Inspectors General Conference
Boston Mayor Martin Walsh is scheduled to deliver welcoming remarks at the annual Inspectors General annual training conference, hosted by Inspector General Glenn Cunha and Louisiana Inspector General Stephen Street, president of the Association of Inspectors General, One Avenue de Lafayette, Boston, 8:30 a.m.
IBM Security headquarters
Attorney General Maura Healey is scheduled to speak at the opening ceremonies for IBM Security’s new headquarters in Cambridge and will address the impact of cybercrime on Massachusetts, 85 Binney St., Cambridge, 8:30 a.m.
City and town clerks gather
The New England Association of City and Town Clerks starts the first full day of its 49th annual conference, Omni Parker House, 9 a.m.
UMass admissions and enrollment
University of Massachusetts Board of Trustees’ Committee on Academic and Student Affairs meets to discuss the preliminary 2016 admissions and enrollment report and campus security, UMass Club – 32nd floor, One Beacon St., Boston, 10 a.m.
The Governor’s Council meets for a possible vote on the nomination of First Assistant Attorney General Christopher Barry-Smith to the Superior Court bench, Council Chambers, Room 360, 12 p.m.
‘Looking Ahead to 2018’
Massachusetts Democratic Party executive director Jay Cincotti and Massachusetts Republican Party chair Kirsten Hughes will take part in a panel discussion looking ahead to the 2018 election, WBUR-FM, 90.9, 3 p.m.
Health commission reviews marijuana legalization
Boston Public Health Commission holds a discussion with Denver, Colo., public health officials on the potential impacts of Massachusetts marijuana legalization, 1010 Massachusetts Ave. – 2nd floor, Boston, 4 p.m.
MassWorks announcement in Revere
Gov. Charlie Baker joins House Speaker Robert DeLeo, Revere Mayor Brian Arrigo, Secretary of Housing and Economic Development Jay Ash and local legislators for an announcement about MassWorks investments in Revere, 205 Revere Beach Pkwy, Revere, 4 p.m.
Boston city councilors plan to hear from local and state officials about a possible commercial helipad in the city, Boston Convention and Exhibition Center, Room 204, 6 p.m.
Attention liberal Democrats: Boston startup will pay you to move to Canada
Desperate to flee the country now that Donald Trump is moving into the White House? From BostInno’s Olivia Vanni: “Navut, a real estate tech startup and Techstars Boston alumnus, is stepping up to help Americans move to Canada. It’s offering financial incentives, as well as immigration guidance, to U.S. citizens who buy homes in Canada within the next 12 months. The venture told us it’s giving 50 percent of its commission to Americans who buy property in Canada through its online service.”
Feds launch probe of law partners’ donations to Dems
The Globe’s Spotlight team strikes again: “Federal prosecutors in Boston have opened a grand jury investigation into potentially illegal campaign contributions from lawyers at the Thornton Law Firm, a leading donor to Democrats around the country, according to two people familiar with the probe. The US attorney’s office is one of three agencies now looking into the Boston-based personal injury firm’s practice of reimbursing its partners for millions of dollars in political donations, according to the two people.”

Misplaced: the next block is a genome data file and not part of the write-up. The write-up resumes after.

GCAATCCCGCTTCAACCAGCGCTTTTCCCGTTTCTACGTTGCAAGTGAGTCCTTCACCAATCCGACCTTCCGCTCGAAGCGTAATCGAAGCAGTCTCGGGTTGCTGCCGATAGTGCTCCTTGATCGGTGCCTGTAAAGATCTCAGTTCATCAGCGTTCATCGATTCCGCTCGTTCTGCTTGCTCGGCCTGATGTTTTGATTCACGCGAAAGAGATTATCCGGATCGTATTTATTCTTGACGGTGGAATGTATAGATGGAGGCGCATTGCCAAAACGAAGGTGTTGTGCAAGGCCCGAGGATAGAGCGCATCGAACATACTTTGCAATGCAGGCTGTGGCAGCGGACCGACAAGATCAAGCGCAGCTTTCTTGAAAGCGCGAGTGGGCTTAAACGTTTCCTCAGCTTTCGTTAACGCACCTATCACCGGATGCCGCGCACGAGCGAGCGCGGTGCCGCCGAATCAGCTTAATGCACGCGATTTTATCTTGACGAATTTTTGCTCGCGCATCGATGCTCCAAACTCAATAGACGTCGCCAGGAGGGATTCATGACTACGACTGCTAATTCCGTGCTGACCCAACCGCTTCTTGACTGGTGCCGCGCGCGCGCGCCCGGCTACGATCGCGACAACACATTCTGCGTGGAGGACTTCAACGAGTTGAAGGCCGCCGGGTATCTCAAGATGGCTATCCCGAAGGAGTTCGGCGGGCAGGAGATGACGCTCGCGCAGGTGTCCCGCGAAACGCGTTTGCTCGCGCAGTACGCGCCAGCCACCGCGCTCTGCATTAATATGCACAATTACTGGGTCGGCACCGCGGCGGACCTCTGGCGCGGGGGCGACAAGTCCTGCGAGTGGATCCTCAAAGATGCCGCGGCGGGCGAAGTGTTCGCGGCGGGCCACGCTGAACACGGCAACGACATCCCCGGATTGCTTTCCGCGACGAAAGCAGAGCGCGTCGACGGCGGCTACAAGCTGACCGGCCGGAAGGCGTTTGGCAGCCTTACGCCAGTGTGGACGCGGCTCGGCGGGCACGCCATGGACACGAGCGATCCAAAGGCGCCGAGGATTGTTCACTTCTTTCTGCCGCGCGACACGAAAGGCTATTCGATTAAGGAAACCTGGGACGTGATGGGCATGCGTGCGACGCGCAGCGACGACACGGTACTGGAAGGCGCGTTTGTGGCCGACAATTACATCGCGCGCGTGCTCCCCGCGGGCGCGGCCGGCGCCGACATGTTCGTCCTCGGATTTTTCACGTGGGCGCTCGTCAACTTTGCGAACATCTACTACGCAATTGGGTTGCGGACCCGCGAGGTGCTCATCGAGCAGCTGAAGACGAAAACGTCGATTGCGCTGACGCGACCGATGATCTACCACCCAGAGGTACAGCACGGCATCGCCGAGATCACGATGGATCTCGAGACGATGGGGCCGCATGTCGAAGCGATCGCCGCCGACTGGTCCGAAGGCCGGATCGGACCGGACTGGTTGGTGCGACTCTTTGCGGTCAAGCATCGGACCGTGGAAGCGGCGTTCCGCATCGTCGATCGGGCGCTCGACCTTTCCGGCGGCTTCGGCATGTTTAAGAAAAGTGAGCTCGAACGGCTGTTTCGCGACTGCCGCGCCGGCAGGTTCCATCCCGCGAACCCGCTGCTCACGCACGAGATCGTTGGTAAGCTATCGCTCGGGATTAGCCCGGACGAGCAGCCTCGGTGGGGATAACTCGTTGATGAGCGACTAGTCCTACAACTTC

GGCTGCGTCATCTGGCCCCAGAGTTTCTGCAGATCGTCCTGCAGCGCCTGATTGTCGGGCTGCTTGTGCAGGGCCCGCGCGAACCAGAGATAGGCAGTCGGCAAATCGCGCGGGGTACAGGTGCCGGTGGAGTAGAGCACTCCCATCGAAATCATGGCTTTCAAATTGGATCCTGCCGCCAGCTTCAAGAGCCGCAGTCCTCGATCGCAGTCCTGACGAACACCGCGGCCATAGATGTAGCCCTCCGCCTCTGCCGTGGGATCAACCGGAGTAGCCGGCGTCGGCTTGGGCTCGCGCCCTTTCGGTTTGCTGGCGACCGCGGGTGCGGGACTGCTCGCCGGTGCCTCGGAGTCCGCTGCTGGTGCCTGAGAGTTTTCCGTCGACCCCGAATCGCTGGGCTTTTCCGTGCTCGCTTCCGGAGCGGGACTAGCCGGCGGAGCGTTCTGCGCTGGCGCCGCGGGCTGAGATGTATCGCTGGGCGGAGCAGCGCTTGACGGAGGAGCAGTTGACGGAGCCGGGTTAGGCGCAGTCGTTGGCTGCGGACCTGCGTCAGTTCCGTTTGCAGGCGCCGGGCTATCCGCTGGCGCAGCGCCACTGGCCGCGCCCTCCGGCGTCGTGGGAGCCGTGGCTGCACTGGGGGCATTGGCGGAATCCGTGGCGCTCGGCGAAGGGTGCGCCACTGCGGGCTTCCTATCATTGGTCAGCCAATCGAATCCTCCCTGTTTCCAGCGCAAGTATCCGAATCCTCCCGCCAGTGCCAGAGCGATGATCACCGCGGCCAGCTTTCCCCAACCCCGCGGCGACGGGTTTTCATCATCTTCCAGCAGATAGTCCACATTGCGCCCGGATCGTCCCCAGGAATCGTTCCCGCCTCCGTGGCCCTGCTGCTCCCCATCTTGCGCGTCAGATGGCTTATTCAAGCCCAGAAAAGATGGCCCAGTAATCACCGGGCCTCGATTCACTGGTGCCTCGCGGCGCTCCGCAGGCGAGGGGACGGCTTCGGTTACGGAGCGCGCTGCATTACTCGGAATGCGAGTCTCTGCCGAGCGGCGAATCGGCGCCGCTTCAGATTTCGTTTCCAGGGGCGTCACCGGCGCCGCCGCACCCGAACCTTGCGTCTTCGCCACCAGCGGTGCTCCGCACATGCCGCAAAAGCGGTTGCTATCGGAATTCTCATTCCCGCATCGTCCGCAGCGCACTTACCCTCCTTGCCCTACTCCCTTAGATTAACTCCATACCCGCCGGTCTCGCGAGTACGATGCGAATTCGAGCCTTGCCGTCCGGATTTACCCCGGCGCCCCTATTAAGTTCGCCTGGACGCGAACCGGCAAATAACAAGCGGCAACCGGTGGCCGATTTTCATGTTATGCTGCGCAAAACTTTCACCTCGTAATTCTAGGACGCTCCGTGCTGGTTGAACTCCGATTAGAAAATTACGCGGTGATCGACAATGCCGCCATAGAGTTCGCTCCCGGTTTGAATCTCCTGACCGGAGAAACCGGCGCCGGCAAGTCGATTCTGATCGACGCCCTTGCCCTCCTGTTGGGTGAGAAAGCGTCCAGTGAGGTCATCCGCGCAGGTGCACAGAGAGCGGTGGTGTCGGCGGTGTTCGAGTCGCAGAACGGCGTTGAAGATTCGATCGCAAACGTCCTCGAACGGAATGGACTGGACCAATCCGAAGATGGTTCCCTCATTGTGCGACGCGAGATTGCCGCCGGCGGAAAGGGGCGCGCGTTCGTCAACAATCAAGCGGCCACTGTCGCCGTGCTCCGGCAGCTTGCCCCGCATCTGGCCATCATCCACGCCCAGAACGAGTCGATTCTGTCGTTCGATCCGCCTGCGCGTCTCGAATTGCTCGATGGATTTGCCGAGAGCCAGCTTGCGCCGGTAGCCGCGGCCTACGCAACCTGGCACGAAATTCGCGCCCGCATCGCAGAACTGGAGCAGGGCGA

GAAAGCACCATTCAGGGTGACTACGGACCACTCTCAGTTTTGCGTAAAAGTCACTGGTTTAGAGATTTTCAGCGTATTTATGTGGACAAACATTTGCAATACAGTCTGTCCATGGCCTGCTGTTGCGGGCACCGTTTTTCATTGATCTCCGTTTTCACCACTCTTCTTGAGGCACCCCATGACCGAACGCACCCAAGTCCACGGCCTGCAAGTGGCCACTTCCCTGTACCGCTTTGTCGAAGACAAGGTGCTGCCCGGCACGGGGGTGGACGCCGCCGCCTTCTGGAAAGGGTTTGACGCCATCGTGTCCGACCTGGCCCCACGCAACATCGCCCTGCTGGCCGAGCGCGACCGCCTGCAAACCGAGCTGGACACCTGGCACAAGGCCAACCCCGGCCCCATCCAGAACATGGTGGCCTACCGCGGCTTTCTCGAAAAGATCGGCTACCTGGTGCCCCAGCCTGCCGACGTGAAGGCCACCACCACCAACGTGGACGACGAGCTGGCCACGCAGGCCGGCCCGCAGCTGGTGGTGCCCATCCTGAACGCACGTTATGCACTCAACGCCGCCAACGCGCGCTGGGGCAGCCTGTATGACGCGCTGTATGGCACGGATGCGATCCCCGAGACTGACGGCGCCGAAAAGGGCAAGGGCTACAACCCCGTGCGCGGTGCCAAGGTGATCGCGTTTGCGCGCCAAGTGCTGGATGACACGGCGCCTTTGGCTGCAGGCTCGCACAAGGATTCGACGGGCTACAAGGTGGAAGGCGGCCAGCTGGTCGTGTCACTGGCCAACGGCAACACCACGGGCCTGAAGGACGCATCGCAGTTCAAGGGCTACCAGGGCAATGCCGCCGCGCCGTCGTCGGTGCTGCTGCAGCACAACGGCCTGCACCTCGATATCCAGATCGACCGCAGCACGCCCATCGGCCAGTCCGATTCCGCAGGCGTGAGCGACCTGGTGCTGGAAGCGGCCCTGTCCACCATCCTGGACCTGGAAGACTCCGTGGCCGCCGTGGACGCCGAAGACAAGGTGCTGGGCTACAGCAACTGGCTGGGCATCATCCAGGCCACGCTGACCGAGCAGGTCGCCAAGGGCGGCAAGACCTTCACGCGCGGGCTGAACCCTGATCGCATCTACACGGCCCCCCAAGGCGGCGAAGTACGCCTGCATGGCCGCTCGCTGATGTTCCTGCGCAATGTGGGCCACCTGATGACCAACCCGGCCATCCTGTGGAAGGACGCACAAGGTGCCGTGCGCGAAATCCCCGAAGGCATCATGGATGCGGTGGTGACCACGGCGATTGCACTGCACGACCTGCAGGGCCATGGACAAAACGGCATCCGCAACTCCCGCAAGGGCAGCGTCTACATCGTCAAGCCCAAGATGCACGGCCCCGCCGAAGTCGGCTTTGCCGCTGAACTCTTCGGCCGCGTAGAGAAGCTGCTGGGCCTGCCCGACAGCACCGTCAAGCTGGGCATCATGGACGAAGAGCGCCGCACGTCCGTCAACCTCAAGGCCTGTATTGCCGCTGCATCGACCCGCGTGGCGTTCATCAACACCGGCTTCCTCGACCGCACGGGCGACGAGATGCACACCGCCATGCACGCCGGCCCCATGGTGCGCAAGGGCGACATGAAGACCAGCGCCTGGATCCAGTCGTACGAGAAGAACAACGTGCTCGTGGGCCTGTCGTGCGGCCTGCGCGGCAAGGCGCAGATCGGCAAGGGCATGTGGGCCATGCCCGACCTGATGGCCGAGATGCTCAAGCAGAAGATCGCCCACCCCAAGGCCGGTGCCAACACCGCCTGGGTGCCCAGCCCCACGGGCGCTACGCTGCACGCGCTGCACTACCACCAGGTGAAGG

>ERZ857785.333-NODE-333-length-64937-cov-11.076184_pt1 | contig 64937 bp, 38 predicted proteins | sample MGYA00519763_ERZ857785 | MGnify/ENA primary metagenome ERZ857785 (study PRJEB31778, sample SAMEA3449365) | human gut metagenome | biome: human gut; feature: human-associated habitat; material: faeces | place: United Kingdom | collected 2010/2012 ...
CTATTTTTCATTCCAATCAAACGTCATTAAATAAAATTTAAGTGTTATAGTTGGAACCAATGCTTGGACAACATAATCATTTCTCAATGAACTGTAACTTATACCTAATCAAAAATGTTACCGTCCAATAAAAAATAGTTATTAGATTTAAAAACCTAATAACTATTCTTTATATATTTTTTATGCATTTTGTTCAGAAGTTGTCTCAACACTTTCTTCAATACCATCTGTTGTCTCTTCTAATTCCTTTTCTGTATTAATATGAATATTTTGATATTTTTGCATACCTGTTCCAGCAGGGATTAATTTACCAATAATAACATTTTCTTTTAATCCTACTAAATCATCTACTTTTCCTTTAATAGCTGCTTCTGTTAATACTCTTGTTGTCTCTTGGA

Mass. revolt against Pelosi
Some members of the Massachusetts Congressional delegation aren’t exactly thrilled with electing Nancy Pelosi to yet another term as leader of U.S. House Democrats, reports SHNS’s Matt Murphy at Wicked Local Saugus. Among those leading the charge is U.S. Rep. Seth Moulton, who has worked to delay a vote on the next House minority leader. From U.S. Rep. Richard Neal: “There is broad angst in the Democratic caucus. … To stick with the same message over four bad election cycles is a mistake. I think part of it is that the messengers have to change.”
No jobs for you, Charlie Baker et gang
Despite Donald Trump’s drain-the-swamps vow, lobbyists are licking their chops over the prospects of four years of Republican rule, the Globe’s Matt Viser reports. But maybe there should be a sign hung outside Washington: Massachusetts Republicans Need Not Apply. The Trump administration is probably in no mood to hire, let alone listen to, any Republican from the Bay State who shunned his presidential candidacy, from Gov. Charlie Baker on down, reports the Herald’s Jack Encarnacao.
Warren accuses Trump of filling the swamp, not draining the swamp
In an eight-page letter that we’re sure Donald Trump took to heart, U.S. Sen. Elizabeth Warren of Massachusetts has thrown aside the olive branch and is accusing the Republican president elect of backtracking on his vow to “drain the swamp” in Washington, according to a WBUR report. Demanding that Trump dump the lobbyists and industry insiders on his transition team, Warren writes: “Let me be clear. Should you refuse [to shake up the transition team], I will oppose you, every step of the way, for the next four years.” For some reason, we already had the impression Warren was going to oppose him, every step of the way, for the next four years.
Weld: I am not a spoiler
Former Massachusetts Gov. Bill Weld is dismissing claims that his Libertarian ticket played a spoiler role in handing the White House to Donald Trump. Just the opposite, says Weld, arguing the Libertarian ticket actually pulled disgruntled GOP votes away from Trump, reports the Herald’s Brian Dowling. Big Red described the “spoiler” narrative as a “canard put out there by the mainstream media,” Dowling writes.
Audit in reverse: Bump wants to see who can and should sign up for welfare
From MassLive’s Shira Schoenberg: “Massachusetts auditor Suzanne Bump said Tuesday that she plans to perform an audit within the next year on what the state can do to ensure that people who are eligible for public assistance are signing up for it. ‘We don’t want people who don’t belong in these programs to have access to them,’ Bump said. ‘On the other hand, there is a growing body of research that suggests that not everyone who really could participate in these programs is doing so.’”